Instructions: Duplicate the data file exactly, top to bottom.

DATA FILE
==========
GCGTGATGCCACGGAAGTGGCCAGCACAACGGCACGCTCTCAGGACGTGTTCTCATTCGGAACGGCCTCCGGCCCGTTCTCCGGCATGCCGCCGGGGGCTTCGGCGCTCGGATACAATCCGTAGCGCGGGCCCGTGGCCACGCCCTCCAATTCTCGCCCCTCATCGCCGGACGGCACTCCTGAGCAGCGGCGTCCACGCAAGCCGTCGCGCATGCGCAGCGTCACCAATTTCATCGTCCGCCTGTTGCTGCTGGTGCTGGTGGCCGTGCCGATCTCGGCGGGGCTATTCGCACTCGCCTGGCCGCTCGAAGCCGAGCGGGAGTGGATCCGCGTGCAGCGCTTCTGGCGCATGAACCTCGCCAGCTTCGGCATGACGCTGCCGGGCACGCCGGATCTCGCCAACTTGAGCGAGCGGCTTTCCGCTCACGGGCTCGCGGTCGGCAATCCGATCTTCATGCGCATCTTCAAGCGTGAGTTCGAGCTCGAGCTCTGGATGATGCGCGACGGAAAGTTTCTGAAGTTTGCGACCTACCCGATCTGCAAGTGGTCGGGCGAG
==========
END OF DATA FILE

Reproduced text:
GCGTGATGCCACGGAAGTGGCCAGCACAACGGCACGCTCTCAGGACGTGTTCTCATTCGGAACGGCCTCCGGCCCGTTCTCCGGCATGCCGCCGGGGGCTTCGGCGCTCGGATACAATCCGTAGCGCGGGCCCGTGGCCACGCCCTCCAATTCTCGCCCCTCATCGCCGGACGGCACTCCTGAGCAGCGGCGTCCACGCAAGCCGTCGCGCATGCGCAGCGTCACCAATTTCATCGTCCGCCTGTTGCTGCTGGTGCTGGTGGCCGTGCCGATCTCGGCGGGGCTATTCGCACTCGCCTGGCCGCTCGAAGCCGAGCGGGAGTGGATCCGCGTGCAGCGCTTCTGGCGCATGAACCTCGCCAGCTTCGGCATGACGCTGCCGGGCACGCCGGATCTCGCCAACTTGAGCGAGCGGCTTTCCGCTCACGGGCTCGCGGTCGGCAATCCGATCTTCATGCGCATCTTCAAGCGTGAGTTCGAGCTCGAGCTCTGGATGATGCGCGACGGAAAGTTTCTGAAGTTTGCGACCTACCCGATCTGCAAGTGGTCGGGCGAG